Phils. - Wed Jun 9 23:13:54 1999
Kudos to you for tackling the daunting Villanelle! I am troubled with the title, though. When I hear hurricane, I am expecting a lot of rain to go with the destruction, and we have dried up bees. Maybe a different weather phenomenon with less water but still destructive. I think Monica will be remembered for a long time to come. I think if Faun Hall and Gennifer Flowers had fifteen minutes of fame, then Monica had 15 days and will be not easily wiped from this country's memory. I'm to young to remberwhat she looks like, but didn't Nixon's secretary Rose Mary do something with the "damn" tapes? And she never messed with cigars.
USA - Sat Jun 12 15:41:00 1999
I never like trying answer the poet's questions except obliquely because I think the poet asks the wrong things. 150 years ago Browning wrote about a duchess. Do the historical details matter? The poem survives, flourishes even. Are your adjectives editorial? No, because they're insufficiently specific to the situation (see below). Have you delivered a clear message? Oh, boy, do you want McLeish on this? Pound? I don't mean to be flip but are you sending a telegram or writing a poem? Perhaps you need to reevaluate your intentions in writing. It's important to point out that you wander from strict adherence to the form. However, I don't think that's a problem because my view of forms is that you have to extend them or subvert them. Otherwise you're writing beneath the weight of several previous centuries of other poets who have done it already. Also the Form Police lost their funding under this Republican Congress and you wouldn't expect any of them to come after you anytime soon. Some have pointed out several words that send us to the dictionary. Nothing wrong with that. Perhaps a more incisive observation might be that you use different orders of language. Is "slutty urban landscape" the same order of language as "cenotaph"? How about "blasted moonscape" and "captiously designed"? I don't think so. Does this mixing of higher and lower orders of language create problems with the piece? Possibly. I think you'll have to look at that. The poem feels as if it wants to go with the higher order of language and its high level of abstraction and generality support that perceived intention. That level of abstraction and generality is my biggest problem with the poem. It lacks specificity. You could have easily titled this "Columbine" and it would have made as much sense. Or as little. In a form where you're repeating lines throughout, the lack of specificity only accrues. Your words sound nice but there is a level of self-conscious "Poetry" (uppercase "P" is deliberate) to them. Even with your title -- which for me moves right into the precious -- why can't you come right out and say it even if you chose to use uplifted diction? Or why can't you follow and abstraction with something more specific? But there's the difficulty of a form: You're locked into 50% of a poem that repeats itself; you build in the abstraction by design and you don't mitigate in your non-repeating lines.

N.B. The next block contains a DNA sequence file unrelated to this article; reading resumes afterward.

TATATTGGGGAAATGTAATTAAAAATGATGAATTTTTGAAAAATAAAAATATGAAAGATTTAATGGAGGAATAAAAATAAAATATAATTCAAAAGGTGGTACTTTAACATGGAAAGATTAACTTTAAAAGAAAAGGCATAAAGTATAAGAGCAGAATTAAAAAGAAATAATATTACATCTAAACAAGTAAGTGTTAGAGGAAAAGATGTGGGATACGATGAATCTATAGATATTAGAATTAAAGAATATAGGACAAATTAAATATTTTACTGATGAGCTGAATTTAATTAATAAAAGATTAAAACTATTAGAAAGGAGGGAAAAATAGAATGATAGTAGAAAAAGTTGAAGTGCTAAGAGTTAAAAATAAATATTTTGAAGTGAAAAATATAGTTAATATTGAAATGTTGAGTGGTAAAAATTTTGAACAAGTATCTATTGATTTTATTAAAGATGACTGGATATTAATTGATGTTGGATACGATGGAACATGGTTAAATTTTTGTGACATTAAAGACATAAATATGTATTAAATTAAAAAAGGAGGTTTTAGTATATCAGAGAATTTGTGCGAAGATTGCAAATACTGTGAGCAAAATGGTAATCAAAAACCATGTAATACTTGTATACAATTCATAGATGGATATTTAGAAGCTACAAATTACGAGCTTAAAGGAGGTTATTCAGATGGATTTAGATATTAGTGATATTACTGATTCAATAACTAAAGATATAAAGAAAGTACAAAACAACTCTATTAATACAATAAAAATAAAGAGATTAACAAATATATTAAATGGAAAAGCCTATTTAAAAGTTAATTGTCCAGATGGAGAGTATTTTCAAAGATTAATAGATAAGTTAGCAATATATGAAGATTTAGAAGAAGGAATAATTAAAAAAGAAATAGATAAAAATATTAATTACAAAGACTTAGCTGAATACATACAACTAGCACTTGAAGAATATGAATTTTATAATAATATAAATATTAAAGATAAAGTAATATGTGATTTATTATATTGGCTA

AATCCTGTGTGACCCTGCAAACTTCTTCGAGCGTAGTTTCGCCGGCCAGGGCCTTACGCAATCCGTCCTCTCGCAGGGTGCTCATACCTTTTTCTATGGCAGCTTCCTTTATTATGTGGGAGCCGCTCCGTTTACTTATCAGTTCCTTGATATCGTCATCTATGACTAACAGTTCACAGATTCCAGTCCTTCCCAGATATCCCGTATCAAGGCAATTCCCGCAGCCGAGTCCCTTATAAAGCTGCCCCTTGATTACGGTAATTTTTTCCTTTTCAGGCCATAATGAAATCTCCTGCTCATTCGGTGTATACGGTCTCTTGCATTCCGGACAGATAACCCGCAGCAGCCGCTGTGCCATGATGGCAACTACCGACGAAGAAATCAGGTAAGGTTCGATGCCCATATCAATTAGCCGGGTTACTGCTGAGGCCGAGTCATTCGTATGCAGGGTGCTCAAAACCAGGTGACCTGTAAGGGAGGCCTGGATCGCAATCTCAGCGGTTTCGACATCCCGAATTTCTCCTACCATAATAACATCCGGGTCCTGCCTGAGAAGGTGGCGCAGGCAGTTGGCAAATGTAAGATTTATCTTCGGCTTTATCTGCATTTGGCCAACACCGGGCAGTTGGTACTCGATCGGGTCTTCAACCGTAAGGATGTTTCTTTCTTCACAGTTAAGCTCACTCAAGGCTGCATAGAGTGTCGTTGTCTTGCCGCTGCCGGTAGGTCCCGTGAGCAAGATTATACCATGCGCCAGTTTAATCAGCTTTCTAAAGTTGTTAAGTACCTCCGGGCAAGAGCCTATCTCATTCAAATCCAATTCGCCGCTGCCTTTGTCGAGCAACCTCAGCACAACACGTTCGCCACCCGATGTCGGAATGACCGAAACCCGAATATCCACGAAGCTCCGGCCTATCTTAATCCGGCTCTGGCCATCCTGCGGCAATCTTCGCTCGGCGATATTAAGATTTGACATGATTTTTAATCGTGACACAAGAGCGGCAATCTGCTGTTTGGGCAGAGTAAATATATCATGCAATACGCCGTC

USA - Tue Jun 15 14:22:48 1999